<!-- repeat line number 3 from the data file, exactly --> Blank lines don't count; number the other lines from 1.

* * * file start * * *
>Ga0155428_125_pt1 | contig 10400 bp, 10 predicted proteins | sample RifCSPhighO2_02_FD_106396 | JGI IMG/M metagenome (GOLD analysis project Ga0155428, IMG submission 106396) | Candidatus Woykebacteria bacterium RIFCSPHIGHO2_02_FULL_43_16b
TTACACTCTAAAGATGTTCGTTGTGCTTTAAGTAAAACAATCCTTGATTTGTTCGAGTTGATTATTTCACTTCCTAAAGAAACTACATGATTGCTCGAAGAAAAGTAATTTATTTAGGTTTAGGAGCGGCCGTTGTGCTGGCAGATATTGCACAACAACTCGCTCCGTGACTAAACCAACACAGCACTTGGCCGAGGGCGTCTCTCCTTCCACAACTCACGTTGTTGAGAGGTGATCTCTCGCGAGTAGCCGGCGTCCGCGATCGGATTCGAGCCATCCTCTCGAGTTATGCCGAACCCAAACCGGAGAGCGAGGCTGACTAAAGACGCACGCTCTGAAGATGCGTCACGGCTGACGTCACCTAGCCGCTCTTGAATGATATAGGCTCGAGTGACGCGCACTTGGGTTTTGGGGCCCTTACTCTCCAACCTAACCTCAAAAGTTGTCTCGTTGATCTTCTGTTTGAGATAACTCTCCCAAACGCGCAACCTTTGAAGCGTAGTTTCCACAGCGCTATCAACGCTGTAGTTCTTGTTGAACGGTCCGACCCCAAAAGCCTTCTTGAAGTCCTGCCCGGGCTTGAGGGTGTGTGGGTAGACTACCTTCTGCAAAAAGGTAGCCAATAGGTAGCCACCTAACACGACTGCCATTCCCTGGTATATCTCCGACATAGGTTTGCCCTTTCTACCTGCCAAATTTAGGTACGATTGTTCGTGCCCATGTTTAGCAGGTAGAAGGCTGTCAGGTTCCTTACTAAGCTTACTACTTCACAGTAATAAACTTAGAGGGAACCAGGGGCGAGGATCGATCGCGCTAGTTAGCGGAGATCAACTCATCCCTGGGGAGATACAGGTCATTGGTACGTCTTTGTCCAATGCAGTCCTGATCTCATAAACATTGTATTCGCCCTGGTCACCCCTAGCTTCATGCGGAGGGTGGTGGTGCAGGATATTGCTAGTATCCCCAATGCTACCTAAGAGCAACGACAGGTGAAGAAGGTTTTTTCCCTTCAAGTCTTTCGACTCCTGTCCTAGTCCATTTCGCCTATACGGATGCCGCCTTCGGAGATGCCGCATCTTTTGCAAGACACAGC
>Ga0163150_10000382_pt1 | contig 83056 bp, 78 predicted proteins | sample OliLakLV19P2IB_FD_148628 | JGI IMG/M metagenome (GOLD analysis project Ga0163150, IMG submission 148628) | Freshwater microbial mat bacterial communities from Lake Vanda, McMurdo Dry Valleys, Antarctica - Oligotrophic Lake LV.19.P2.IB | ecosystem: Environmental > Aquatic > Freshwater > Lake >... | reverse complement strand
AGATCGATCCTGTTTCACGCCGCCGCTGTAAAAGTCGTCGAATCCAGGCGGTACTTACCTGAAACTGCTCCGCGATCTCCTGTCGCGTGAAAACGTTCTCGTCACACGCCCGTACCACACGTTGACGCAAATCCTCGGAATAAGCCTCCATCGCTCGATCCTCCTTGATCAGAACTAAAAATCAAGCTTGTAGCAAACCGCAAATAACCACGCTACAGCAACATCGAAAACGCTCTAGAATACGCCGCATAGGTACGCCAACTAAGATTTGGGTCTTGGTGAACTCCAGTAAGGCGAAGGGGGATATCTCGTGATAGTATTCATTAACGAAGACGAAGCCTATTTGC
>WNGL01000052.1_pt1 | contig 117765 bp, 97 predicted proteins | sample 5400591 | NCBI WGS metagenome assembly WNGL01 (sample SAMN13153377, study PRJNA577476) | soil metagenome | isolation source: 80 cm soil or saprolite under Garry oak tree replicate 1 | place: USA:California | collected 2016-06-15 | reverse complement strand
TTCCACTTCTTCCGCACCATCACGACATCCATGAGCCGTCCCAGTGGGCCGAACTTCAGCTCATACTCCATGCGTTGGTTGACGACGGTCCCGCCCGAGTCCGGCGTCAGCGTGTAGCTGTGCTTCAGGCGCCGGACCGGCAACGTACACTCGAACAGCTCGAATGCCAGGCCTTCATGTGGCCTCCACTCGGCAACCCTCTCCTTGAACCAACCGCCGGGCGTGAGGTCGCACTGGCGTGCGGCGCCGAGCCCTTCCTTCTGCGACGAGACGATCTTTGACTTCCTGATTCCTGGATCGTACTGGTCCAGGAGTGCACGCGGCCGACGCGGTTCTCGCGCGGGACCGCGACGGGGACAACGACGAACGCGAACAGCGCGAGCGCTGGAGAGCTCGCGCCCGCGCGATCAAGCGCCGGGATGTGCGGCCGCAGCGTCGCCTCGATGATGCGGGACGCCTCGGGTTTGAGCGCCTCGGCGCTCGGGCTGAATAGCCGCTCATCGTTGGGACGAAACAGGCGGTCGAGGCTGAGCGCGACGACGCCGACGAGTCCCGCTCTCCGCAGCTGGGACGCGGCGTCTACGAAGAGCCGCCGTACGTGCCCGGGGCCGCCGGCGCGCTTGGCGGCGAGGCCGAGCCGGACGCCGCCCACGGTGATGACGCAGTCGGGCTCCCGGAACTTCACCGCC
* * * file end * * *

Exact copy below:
>Ga0163150_10000382_pt1 | contig 83056 bp, 78 predicted proteins | sample OliLakLV19P2IB_FD_148628 | JGI IMG/M metagenome (GOLD analysis project Ga0163150, IMG submission 148628) | Freshwater microbial mat bacterial communities from Lake Vanda, McMurdo Dry Valleys, Antarctica - Oligotrophic Lake LV.19.P2.IB | ecosystem: Environmental > Aquatic > Freshwater > Lake >... | reverse complement strand